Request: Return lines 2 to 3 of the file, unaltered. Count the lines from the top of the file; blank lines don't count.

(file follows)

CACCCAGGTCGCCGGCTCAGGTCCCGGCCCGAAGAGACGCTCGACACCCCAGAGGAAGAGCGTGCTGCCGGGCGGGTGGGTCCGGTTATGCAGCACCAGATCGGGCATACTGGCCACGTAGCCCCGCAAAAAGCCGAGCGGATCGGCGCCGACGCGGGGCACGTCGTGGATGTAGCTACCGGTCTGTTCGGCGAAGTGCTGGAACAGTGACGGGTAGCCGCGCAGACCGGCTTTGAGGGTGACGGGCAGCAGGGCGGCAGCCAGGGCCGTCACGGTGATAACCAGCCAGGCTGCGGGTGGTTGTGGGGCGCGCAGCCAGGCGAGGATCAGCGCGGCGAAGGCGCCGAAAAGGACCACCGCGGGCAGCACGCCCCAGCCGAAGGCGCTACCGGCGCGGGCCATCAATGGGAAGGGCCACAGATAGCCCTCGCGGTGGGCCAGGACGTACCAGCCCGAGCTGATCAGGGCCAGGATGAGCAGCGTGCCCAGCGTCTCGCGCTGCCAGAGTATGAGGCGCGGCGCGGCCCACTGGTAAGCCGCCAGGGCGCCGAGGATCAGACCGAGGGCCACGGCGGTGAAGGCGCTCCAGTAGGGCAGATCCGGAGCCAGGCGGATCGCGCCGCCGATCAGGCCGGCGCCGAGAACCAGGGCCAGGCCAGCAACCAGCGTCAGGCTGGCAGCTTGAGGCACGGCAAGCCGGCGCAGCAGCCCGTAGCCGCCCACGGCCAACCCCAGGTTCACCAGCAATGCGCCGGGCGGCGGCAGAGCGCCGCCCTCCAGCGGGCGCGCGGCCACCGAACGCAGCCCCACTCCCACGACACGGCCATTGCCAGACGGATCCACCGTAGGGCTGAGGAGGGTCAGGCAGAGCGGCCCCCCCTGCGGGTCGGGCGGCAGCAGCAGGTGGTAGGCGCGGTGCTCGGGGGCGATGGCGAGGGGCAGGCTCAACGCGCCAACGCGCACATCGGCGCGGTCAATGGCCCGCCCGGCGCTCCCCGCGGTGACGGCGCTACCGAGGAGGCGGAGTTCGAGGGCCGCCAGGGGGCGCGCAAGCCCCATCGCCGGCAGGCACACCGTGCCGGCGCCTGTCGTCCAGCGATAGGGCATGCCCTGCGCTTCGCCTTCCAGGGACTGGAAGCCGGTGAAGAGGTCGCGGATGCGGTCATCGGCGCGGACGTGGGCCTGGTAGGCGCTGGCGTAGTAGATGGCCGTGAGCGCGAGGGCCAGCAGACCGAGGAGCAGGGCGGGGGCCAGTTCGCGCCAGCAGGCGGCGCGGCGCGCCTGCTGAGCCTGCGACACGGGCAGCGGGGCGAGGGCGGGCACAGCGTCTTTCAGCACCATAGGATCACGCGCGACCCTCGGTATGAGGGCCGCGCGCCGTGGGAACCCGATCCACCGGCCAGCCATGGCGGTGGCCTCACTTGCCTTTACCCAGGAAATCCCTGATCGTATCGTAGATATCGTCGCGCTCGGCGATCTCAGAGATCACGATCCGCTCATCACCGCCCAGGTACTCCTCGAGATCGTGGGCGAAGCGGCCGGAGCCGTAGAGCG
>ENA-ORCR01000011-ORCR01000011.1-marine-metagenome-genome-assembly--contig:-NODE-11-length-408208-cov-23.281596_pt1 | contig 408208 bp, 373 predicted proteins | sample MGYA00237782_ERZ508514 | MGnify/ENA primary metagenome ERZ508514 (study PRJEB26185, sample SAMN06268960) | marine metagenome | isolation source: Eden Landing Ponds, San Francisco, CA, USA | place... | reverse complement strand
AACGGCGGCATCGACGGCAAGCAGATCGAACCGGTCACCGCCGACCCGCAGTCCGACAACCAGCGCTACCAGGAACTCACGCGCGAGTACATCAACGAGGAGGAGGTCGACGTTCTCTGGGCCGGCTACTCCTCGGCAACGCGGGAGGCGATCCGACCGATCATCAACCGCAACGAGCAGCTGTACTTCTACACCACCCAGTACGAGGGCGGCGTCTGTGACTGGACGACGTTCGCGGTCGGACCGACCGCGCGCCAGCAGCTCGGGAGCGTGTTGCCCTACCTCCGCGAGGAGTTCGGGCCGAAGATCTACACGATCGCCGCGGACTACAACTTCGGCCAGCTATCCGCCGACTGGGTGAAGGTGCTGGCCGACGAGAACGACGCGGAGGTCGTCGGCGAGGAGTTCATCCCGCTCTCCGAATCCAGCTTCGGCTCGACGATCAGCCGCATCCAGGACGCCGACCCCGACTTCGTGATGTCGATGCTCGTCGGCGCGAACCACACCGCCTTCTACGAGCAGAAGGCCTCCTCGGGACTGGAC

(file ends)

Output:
>ENA-ORCR01000011-ORCR01000011.1-marine-metagenome-genome-assembly--contig:-NODE-11-length-408208-cov-23.281596_pt1 | contig 408208 bp, 373 predicted proteins | sample MGYA00237782_ERZ508514 | MGnify/ENA primary metagenome ERZ508514 (study PRJEB26185, sample SAMN06268960) | marine metagenome | isolation source: Eden Landing Ponds, San Francisco, CA, USA | place... | reverse complement strand
AACGGCGGCATCGACGGCAAGCAGATCGAACCGGTCACCGCCGACCCGCAGTCCGACAACCAGCGCTACCAGGAACTCACGCGCGAGTACATCAACGAGGAGGAGGTCGACGTTCTCTGGGCCGGCTACTCCTCGGCAACGCGGGAGGCGATCCGACCGATCATCAACCGCAACGAGCAGCTGTACTTCTACACCACCCAGTACGAGGGCGGCGTCTGTGACTGGACGACGTTCGCGGTCGGACCGACCGCGCGCCAGCAGCTCGGGAGCGTGTTGCCCTACCTCCGCGAGGAGTTCGGGCCGAAGATCTACACGATCGCCGCGGACTACAACTTCGGCCAGCTATCCGCCGACTGGGTGAAGGTGCTGGCCGACGAGAACGACGCGGAGGTCGTCGGCGAGGAGTTCATCCCGCTCTCCGAATCCAGCTTCGGCTCGACGATCAGCCGCATCCAGGACGCCGACCCCGACTTCGTGATGTCGATGCTCGTCGGCGCGAACCACACCGCCTTCTACGAGCAGAAGGCCTCCTCGGGACTGGAC